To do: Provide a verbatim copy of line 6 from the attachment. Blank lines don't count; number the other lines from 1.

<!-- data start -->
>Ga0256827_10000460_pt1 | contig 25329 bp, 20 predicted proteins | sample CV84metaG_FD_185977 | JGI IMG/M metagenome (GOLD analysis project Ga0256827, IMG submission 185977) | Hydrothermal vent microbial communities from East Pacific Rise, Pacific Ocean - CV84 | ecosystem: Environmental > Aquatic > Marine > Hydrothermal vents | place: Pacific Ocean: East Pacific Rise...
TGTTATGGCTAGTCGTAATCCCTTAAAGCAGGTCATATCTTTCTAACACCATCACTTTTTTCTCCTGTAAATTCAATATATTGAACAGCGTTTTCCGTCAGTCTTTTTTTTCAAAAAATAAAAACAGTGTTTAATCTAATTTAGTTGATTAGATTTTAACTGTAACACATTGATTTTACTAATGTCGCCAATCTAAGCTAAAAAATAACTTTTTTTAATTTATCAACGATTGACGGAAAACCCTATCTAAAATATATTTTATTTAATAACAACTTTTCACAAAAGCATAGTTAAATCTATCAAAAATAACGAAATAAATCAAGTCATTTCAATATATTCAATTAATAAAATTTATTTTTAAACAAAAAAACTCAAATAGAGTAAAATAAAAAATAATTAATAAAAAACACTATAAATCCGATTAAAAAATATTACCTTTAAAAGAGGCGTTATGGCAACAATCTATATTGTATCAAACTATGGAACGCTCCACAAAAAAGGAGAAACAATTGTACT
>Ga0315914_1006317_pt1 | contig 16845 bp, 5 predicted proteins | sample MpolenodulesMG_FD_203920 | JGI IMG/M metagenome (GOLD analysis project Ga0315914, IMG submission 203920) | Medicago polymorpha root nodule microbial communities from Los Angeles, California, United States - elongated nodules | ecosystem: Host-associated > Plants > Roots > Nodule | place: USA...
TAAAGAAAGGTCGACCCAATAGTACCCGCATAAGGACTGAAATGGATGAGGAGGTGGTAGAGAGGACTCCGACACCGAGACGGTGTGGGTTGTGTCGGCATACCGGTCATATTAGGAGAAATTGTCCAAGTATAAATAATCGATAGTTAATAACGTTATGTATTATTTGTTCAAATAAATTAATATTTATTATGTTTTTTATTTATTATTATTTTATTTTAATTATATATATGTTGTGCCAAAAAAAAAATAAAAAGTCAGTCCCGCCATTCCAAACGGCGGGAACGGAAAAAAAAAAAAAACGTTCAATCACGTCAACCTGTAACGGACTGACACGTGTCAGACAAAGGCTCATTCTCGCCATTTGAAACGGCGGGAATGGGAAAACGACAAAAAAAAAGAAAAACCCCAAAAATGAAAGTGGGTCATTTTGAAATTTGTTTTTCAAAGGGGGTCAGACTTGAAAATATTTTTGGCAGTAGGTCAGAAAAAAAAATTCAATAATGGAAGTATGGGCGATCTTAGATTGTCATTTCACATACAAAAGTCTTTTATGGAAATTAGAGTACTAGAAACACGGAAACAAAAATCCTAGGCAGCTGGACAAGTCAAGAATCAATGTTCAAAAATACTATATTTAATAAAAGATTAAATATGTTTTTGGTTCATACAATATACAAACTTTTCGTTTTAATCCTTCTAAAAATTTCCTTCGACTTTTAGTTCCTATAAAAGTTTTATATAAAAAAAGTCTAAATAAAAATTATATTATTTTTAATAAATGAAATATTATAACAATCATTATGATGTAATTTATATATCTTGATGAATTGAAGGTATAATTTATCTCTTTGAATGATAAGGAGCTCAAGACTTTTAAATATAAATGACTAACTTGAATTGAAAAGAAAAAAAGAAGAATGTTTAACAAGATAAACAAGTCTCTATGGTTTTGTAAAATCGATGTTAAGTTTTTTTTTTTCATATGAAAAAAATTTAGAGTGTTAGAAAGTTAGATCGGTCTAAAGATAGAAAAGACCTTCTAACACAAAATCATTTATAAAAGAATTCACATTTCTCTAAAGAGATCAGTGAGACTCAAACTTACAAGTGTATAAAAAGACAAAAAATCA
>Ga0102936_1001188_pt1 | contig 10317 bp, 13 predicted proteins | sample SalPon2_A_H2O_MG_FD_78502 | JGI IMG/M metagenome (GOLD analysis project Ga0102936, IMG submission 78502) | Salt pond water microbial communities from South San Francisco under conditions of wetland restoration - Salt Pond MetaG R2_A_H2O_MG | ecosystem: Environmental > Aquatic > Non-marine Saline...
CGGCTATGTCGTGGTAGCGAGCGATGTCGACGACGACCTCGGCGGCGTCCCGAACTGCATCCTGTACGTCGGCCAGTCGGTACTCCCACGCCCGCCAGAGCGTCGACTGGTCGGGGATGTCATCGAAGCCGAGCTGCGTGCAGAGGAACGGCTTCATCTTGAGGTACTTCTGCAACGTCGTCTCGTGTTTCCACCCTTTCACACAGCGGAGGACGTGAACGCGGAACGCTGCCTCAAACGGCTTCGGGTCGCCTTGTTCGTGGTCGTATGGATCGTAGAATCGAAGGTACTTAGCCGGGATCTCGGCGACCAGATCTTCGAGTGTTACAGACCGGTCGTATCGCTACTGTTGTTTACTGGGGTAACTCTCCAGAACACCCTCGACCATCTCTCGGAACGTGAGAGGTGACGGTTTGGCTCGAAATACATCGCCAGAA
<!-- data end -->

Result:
CGGCTATGTCGTGGTAGCGAGCGATGTCGACGACGACCTCGGCGGCGTCCCGAACTGCATCCTGTACGTCGGCCAGTCGGTACTCCCACGCCCGCCAGAGCGTCGACTGGTCGGGGATGTCATCGAAGCCGAGCTGCGTGCAGAGGAACGGCTTCATCTTGAGGTACTTCTGCAACGTCGTCTCGTGTTTCCACCCTTTCACACAGCGGAGGACGTGAACGCGGAACGCTGCCTCAAACGGCTTCGGGTCGCCTTGTTCGTGGTCGTATGGATCGTAGAATCGAAGGTACTTAGCCGGGATCTCGGCGACCAGATCTTCGAGTGTTACAGACCGGTCGTATCGCTACTGTTGTTTACTGGGGTAACTCTCCAGAACACCCTCGACCATCTCTCGGAACGTGAGAGGTGACGGTTTGGCTCGAAATACATCGCCAGAA